I hope I'm not too late!

The pendulum library excels at this and other date-time calculations.

>>> import pendulum
>>> some_time_zones = ['Europe/Paris', 'Europe/Moscow', 'America/Toronto', 'UTC', 'Canada/Pacific', 'Asia/Macao']
>>> heres_a_time = '1996-03-25 12:03 -0400'
>>> pendulum_time = pendulum.datetime.strptime(heres_a_time, '%Y-%m-%d %H:%M %z')
>>> for tz in some_time_zones:
...     tz, pendulum_time.astimezone(tz)
('Europe/Paris', <Pendulum [1996-03-25T17:03:00+01:00]>)
('Europe/Moscow', <Pendulum [1996-03-25T19:03:00+03:00]>)
('America/Toronto', <Pendulum [1996-03-25T11:03:00-05:00]>)
('UTC', <Pendulum [1996-03-25T16:03:00+00:00]>)
('Canada/Pacific', <Pendulum [1996-03-25T08:03:00-08:00]>)
('Asia/Macao', <Pendulum [1996-03-26T00:03:00+08:00]>)

Answer lists the names of the time zones that may be used with pendulum. (They're the same as for pytz.)

For version 2:

  • some_time_zones is a list of the names of the time zones that might be used in a program
  • heres_a_time is a sample time, complete with a time zone in the form '-0400'
  • I begin by converting the time to a pendulum time for subsequent processing
  • now I can show what this time is in each of the time zones in show_time_zones


>>> import pendulum
>>> some_time_zones = ['Europe/Paris', 'Europe/Moscow', 'America/Toronto', 'UTC', 'Canada/Pacific', 'Asia/Macao']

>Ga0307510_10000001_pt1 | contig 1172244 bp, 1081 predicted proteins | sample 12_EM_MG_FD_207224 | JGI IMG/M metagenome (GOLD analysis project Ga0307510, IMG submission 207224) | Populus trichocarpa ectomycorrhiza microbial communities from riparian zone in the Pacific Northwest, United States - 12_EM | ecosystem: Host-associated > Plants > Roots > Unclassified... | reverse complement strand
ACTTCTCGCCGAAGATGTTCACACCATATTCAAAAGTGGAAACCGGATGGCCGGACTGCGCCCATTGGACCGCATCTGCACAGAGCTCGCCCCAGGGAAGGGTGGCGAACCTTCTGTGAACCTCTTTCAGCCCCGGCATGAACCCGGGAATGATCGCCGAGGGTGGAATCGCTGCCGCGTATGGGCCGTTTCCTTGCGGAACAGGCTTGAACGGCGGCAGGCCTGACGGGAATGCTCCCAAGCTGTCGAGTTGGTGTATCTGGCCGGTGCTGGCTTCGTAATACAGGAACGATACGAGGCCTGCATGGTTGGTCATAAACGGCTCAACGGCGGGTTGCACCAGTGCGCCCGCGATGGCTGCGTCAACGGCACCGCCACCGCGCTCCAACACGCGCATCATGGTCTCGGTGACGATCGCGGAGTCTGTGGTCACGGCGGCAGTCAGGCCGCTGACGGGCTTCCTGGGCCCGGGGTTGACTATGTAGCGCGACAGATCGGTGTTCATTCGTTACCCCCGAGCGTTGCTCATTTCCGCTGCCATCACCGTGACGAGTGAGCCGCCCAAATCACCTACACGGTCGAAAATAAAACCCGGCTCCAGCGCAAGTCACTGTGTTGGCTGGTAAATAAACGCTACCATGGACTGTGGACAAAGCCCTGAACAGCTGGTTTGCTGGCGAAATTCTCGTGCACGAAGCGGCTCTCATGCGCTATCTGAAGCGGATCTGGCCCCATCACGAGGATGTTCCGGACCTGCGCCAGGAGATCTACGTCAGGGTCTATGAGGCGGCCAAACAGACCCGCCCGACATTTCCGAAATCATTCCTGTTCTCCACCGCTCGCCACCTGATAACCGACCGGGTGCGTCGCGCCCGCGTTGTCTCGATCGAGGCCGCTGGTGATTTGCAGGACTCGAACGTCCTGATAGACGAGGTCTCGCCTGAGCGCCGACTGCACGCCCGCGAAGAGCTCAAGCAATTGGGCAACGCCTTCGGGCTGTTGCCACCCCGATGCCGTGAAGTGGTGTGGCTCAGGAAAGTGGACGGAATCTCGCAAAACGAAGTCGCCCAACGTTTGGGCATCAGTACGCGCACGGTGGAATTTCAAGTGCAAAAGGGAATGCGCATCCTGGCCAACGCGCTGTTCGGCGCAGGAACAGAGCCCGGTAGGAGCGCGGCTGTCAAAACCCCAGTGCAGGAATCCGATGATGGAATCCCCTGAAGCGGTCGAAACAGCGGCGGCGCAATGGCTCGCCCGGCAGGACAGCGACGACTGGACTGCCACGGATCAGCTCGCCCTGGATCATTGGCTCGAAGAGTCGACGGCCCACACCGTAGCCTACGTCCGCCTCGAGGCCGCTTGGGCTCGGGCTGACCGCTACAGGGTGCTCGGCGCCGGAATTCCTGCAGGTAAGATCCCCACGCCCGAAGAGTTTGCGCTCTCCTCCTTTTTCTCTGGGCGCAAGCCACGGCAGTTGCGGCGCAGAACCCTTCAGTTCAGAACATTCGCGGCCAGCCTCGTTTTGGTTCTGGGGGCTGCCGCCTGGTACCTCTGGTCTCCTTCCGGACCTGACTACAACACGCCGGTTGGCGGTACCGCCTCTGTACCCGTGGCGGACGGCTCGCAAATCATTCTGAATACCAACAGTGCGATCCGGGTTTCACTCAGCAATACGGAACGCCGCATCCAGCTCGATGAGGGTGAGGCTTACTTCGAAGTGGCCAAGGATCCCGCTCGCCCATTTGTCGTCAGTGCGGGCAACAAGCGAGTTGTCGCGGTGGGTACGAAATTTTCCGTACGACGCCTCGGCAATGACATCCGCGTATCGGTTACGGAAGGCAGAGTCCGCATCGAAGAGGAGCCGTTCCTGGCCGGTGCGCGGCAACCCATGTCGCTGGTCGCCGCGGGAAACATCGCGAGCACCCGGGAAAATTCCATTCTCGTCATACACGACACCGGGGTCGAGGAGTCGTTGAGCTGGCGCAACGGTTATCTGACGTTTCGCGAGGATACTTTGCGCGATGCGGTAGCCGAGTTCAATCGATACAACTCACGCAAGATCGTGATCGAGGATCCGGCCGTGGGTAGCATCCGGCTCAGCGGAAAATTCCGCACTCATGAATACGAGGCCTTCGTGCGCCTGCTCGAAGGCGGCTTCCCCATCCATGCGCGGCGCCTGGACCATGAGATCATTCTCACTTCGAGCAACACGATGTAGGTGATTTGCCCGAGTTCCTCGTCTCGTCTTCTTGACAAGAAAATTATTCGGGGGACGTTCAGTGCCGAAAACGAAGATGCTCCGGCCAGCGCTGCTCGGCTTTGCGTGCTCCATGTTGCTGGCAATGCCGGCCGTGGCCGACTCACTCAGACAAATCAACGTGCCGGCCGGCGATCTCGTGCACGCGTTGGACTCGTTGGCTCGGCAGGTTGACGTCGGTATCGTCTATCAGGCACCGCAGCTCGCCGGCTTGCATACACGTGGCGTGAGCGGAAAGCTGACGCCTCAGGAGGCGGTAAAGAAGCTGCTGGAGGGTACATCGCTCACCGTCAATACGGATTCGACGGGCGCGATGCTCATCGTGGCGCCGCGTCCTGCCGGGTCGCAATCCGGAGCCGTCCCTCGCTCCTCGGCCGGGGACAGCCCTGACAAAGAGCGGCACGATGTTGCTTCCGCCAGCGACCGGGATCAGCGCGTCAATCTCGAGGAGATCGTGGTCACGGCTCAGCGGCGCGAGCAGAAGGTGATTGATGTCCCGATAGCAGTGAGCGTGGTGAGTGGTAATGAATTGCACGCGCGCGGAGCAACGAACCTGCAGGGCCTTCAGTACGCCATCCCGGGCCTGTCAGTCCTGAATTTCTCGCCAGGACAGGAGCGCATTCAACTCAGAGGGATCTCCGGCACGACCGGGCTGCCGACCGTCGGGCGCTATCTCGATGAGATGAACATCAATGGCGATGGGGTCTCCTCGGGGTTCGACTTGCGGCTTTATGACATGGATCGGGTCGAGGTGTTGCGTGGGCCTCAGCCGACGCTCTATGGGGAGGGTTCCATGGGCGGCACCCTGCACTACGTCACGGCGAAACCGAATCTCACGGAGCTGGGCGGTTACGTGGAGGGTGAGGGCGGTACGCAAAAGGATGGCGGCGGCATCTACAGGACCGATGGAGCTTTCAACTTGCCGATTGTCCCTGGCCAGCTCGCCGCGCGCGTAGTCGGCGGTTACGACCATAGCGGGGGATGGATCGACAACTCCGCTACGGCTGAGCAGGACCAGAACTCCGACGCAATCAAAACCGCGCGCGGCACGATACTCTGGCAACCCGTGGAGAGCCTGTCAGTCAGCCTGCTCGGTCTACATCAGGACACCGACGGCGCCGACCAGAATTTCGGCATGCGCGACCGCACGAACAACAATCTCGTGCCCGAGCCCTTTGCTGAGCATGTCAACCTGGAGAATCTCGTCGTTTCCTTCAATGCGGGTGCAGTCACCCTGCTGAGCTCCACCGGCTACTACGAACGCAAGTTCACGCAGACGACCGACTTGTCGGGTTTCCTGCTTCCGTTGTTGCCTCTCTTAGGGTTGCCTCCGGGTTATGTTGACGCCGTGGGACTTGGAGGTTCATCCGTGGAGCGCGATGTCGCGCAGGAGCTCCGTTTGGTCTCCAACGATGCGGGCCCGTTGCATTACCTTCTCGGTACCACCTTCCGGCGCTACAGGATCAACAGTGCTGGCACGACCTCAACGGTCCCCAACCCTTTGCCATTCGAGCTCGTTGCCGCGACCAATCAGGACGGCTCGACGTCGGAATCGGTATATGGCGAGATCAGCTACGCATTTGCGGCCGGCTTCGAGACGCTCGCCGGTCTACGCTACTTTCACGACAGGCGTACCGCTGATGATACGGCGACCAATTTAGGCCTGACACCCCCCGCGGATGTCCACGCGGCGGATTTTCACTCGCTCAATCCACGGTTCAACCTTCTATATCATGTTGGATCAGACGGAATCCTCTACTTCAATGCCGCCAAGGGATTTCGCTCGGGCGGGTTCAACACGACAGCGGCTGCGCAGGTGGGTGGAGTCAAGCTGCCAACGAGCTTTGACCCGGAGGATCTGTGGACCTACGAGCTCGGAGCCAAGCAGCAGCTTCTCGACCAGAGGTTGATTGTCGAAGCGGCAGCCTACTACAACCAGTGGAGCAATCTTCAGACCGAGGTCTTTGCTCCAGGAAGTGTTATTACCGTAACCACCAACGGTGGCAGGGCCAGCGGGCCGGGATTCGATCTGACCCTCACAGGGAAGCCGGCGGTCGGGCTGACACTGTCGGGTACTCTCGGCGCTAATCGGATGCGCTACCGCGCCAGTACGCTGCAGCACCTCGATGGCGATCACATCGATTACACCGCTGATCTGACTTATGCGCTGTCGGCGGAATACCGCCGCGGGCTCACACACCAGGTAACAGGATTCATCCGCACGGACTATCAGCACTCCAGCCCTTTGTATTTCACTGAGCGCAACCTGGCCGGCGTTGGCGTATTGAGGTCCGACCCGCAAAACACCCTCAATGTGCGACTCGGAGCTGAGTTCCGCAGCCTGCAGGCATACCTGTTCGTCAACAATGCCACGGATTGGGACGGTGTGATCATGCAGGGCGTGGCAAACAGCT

>>> heres_a_time = '1996-03-25 12:03 -0400'
>>> pendulum_time = pendulum.from_format('1996-03-25 12:03 -0400', 'YYYY-MM-DD hh:mm ZZ')
>>> for tz in some_time_zones:
...     tz, pendulum_time.in_tz(tz)
('Europe/Paris', DateTime(1996, 3, 25, 17, 3, 0, tzinfo=Timezone('Europe/Paris')))
('Europe/Moscow', DateTime(1996, 3, 25, 19, 3, 0, tzinfo=Timezone('Europe/Moscow')))
('America/Toronto', DateTime(1996, 3, 25, 11, 3, 0, tzinfo=Timezone('America/Toronto')))
('UTC', DateTime(1996, 3, 25, 16, 3, 0, tzinfo=Timezone('UTC')))
('Canada/Pacific', DateTime(1996, 3, 25, 8, 3, 0, tzinfo=Timezone('Canada/Pacific')))
('Asia/Macao', DateTime(1996, 3, 26, 0, 3, 0, tzinfo=Timezone('Asia/Macao')))
  • AttributeError: 'function' object has no attribute 'strptime' – Seth Connell Sep 3 '18 at 0:07
  • @SethConnell: Please see edit. – Bill Bell Sep 3 '18 at 14:39
  • 1
    Pendulum is amazing, but keep in mind the output might not be compatible with whatever you want to do next, for example Pandas dataframes. – Turanga1 Mar 10 at 13:41

For Python 3.2+ simple-date is a wrapper around pytz that tries to simplify things.

If you have a time then


may do what you want. But timezones are quite complex things, so it can get significantly more complicated - see the the docs.